11. On-site Customer – this invites the client to be part of the development team and be around anytime to clarify and answer questions about anything that might come up.
  12. Coding Standards – this means that all developers code to the same standards. This means following a set of common code conventions.

In his first version of the Extreme Programming Rules, Don Wells has laid out 29 extreme programming rules; however, some of those rules are overlapping with the above 12 rules mentioned. There are management practices included in these 29 rules that is also interesting to mention here:

  1. Give the team a dedicated, open work space.
    • Work spaces should have multiple computers that belong to no one.
    • These work spaces should be located in the middle of the room and not along the walls to encourage the team to work together.
    • There should be a meeting table with white boards where the team can collaborate and brainstorm.
  2. Move people around.
    • This encourages communication and flexible work relationships. This means that everyone knows how to develop and operate all parts of the product.
  3. Change XP itself.
    • This means to fix extreme programming practices when it breaks. When something does not work, change it. By having frequent project retrospective meetings, it will be easy to determine what’s working and what’s not.

As the practice of XP has its benefits, it also has its weakness. These are:

  • The individual practices do not have as much value as the overall methodology. But sometimes, implementing all the practices is not practical.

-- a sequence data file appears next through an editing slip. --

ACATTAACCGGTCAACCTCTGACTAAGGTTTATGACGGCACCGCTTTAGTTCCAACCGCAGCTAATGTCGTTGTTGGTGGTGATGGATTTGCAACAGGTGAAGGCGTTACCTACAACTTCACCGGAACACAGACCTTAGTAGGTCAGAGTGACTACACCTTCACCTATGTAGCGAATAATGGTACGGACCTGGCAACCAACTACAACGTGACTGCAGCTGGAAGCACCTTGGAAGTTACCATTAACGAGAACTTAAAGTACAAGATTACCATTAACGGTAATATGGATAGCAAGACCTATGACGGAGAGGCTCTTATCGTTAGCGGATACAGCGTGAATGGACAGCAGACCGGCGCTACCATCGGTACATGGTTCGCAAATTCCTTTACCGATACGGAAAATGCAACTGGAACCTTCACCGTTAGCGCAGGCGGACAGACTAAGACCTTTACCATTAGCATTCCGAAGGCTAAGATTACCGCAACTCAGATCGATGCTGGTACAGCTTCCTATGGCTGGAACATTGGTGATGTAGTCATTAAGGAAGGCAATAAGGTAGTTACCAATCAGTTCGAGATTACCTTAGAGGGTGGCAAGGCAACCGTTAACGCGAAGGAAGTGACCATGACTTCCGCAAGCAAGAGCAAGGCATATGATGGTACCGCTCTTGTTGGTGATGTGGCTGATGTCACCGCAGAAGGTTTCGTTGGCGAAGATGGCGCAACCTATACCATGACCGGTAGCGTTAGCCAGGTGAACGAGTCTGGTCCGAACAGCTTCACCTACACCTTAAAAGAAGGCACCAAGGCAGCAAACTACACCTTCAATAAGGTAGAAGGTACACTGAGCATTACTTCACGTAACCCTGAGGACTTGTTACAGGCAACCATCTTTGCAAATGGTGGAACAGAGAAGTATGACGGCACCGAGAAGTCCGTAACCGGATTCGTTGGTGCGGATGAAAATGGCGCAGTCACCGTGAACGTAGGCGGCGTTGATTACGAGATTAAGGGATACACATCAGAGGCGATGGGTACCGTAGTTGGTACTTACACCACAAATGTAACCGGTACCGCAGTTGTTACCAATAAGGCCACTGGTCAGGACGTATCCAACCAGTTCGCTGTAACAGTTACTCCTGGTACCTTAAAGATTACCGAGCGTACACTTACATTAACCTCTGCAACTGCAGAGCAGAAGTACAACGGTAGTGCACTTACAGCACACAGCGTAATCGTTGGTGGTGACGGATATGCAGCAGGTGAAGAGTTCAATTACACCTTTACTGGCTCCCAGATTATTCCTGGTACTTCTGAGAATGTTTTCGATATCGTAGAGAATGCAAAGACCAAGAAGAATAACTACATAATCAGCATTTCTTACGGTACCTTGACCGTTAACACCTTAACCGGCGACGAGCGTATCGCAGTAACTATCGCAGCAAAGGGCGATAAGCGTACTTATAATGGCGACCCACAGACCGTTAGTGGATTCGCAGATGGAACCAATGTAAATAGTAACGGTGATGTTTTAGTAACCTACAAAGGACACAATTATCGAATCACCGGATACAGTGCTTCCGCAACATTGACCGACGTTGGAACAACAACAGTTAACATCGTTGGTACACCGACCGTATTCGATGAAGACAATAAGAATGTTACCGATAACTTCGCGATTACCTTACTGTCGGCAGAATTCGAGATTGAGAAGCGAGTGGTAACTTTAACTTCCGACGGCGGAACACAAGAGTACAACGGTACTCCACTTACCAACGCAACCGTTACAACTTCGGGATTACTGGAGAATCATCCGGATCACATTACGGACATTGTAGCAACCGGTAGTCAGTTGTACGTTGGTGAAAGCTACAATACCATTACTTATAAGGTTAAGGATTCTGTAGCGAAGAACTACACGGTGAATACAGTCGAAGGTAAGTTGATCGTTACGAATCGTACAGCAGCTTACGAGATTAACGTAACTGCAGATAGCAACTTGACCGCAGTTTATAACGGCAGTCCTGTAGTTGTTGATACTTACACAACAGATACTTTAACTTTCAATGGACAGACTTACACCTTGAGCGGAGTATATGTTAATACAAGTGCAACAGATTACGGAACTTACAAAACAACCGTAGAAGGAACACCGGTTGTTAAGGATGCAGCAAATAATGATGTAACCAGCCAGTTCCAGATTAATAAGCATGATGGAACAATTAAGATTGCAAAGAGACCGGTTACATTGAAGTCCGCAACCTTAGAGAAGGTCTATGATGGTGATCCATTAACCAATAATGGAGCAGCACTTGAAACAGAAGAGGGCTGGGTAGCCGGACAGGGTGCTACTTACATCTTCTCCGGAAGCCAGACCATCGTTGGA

• XP is designed for small development teams.
  • There is lack of upfront planning with extreme programming. It does not encourage real upfront software architecture planning.
  • Difficulty to arrange an on-site client. In real world, clients won’t always be immediately available.

As such, extreme programming has many great practices for software development, but as a software product manager, it is important to find practices that work for the development team. This is just one of the many methodologies, but for sure, knowing a lot of this methodologies gives an edge for the team to implement what is effective.

References:

University of Alberta (2020). Software Processes and Agile Practices. [Coursera Course] under the Software Product Management Specialization. Taken November 2020.

Patzelt, M. (2020). Extreme Programming. [Video]. Embedded under the course study videos under the Week 3 of the Software Processes and Agile Practices Coursera Course. Taken November 22, 2020.